Inadequate decision-making in Sweden negotiations

Utility analyzes that form the basis for decision-making in the Swedish negotiations do not hold what they promise. This means Erik Ronnle, PhD student at K2 and Lund University, who studies decision-making in the Swedish negotiations. "The utility analyzes have so many methodological errors and are incomparable in so many ways that they can not be used," says Erik Ronnle.

The current utility analyzes were submitted to the Swedish negotiations in the fall of 2015 as a part of the negotiations collection and factual phase. The purpose of the phase has been to provide a common basis for future negotiations on co-financing and stations. The purpose of the utility analyzes is to identify community benefits of infrastructure investments at local level, thereby supplementing existing calculations.

Long-term utility

The cost benefit analyzes that have been made have been negative. The utility analyzes, on the other hand, indicate the added value of high-speed rail and city-center measures, local and regional, and have had the ambition to broaden the concept of business and include more benefits. It is about housing, travel times, the labor market, business, environment and social benefits for each municipality and region.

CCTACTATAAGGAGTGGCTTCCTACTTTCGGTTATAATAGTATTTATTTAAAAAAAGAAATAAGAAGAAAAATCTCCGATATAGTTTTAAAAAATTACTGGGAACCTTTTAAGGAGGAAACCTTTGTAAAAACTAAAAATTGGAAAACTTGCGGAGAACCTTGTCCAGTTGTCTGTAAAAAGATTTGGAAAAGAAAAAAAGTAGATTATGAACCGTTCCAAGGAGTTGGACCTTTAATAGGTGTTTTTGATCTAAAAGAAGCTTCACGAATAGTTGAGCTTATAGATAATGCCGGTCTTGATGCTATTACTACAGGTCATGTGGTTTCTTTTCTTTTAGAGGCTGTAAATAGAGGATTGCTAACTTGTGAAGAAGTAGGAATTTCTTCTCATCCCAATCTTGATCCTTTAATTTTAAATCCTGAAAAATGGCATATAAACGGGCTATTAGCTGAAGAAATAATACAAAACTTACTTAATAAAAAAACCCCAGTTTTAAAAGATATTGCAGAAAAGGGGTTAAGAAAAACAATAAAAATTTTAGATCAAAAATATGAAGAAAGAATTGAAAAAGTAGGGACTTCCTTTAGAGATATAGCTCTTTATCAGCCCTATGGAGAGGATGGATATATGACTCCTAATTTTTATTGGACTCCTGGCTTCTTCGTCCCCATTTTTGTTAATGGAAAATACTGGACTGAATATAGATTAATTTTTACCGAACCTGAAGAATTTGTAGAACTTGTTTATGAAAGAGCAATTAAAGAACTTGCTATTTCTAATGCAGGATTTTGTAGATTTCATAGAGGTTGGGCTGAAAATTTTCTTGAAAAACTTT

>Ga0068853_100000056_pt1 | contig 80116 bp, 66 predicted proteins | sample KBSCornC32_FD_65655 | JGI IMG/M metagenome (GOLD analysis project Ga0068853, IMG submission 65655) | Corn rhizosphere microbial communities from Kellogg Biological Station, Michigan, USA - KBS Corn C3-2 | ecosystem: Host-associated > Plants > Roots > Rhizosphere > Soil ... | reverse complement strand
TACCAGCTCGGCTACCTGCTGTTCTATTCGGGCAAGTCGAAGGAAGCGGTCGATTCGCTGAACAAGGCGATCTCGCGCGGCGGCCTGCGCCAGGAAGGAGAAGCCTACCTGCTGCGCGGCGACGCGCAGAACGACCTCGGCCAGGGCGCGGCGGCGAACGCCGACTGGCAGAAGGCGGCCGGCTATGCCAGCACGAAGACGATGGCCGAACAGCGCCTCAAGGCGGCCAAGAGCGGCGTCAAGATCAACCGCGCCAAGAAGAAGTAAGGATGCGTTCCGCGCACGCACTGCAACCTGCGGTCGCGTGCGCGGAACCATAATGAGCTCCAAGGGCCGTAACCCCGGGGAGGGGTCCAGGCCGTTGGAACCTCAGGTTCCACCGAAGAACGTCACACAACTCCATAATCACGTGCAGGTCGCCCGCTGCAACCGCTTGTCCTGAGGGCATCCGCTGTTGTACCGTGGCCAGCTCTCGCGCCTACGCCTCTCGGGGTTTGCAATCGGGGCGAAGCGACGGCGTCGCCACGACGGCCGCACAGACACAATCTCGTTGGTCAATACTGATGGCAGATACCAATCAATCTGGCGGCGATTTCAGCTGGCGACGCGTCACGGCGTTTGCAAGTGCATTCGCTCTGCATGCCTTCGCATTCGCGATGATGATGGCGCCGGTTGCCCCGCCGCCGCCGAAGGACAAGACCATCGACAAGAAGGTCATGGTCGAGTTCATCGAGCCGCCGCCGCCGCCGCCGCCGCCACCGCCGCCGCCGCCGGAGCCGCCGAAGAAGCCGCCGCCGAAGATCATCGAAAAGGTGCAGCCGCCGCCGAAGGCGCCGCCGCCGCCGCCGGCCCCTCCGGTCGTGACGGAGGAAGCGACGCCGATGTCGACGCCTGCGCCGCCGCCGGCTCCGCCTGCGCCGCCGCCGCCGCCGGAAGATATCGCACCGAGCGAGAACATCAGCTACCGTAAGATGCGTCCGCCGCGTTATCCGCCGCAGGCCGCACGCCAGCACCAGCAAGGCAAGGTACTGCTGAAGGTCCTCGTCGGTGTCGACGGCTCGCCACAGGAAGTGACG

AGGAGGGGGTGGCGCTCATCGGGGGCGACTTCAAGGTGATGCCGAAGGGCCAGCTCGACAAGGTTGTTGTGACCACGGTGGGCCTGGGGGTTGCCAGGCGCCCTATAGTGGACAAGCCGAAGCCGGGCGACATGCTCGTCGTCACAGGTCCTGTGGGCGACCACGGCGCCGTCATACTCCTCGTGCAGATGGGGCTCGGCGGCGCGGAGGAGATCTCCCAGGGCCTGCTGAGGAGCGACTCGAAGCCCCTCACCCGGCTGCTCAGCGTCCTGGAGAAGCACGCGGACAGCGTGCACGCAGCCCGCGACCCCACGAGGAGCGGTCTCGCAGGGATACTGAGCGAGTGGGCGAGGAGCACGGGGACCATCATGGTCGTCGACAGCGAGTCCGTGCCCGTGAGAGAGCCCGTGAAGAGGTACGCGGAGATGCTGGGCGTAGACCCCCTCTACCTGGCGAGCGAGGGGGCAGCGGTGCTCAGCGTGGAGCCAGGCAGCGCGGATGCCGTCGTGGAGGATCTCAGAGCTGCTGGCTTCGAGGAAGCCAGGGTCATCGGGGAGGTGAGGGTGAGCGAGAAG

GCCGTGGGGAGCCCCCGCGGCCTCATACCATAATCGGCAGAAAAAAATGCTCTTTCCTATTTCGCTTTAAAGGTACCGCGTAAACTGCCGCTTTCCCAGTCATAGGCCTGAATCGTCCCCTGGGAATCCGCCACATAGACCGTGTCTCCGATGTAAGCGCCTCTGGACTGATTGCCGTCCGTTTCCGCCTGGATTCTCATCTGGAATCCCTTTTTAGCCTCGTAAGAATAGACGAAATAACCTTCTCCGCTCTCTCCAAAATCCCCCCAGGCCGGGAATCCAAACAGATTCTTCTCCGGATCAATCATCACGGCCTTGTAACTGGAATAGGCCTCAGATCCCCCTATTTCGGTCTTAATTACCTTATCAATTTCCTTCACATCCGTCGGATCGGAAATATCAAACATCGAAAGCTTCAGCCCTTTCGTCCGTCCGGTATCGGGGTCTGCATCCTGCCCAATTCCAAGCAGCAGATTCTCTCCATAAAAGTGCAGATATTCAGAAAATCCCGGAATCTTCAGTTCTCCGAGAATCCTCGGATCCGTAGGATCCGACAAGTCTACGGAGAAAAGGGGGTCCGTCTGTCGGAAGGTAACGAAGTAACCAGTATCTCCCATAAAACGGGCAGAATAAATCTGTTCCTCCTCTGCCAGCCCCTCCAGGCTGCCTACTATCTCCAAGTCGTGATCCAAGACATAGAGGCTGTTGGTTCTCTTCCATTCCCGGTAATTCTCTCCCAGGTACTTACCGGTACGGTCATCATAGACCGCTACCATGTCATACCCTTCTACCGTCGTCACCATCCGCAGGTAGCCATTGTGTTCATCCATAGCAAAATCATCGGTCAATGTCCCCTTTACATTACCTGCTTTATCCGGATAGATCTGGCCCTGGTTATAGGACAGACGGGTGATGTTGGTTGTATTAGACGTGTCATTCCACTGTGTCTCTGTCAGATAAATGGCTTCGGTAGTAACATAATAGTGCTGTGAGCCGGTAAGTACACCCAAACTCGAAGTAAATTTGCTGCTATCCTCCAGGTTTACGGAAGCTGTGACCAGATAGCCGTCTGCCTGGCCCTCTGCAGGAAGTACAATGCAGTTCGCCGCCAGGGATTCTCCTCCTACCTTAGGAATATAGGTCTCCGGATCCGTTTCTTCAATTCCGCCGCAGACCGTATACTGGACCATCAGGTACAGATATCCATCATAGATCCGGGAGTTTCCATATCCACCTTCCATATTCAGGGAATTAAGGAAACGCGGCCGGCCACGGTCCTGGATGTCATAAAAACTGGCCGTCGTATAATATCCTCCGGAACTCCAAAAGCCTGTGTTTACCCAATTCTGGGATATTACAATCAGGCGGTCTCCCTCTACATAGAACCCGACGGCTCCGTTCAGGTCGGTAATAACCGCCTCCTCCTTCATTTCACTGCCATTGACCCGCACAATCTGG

Erik Ronnle

The methodological errors that Erik Ronnle has found is about double and triple bills of utility, unclear assumptions and method choices, incomparable data, and the neglecting of costs and negative effects. Instead, participants focus on arguing for their cause and many have made their own interpretations of the instructions, says Erik Ronnle's analysis.

- It's not wrong to do this, but you should be open with how to make the decision and where to get your numbers, says Erik Ronnle.

Used for political support

- The utility analyzes are insufficient as a basis for decision making because the negotiation process trumps the analysis process. The hearing has already begun in the actual phase of the facts. My interpretation is that the Swedish negotiations used the utility analyzes to build political support and engage the municipalities in the project, said Erik Ronnle, who recently published his findings in Case Studies on Transport Policy.

Erik Ronnle also points out that it is difficult to find out where the housing benefits are shown in the analyzes.

- When I interviewed those who made the analyzes later, they say that it is housing we had built anyway. It is a part of the game, it is politics, says Erik Ronnle.

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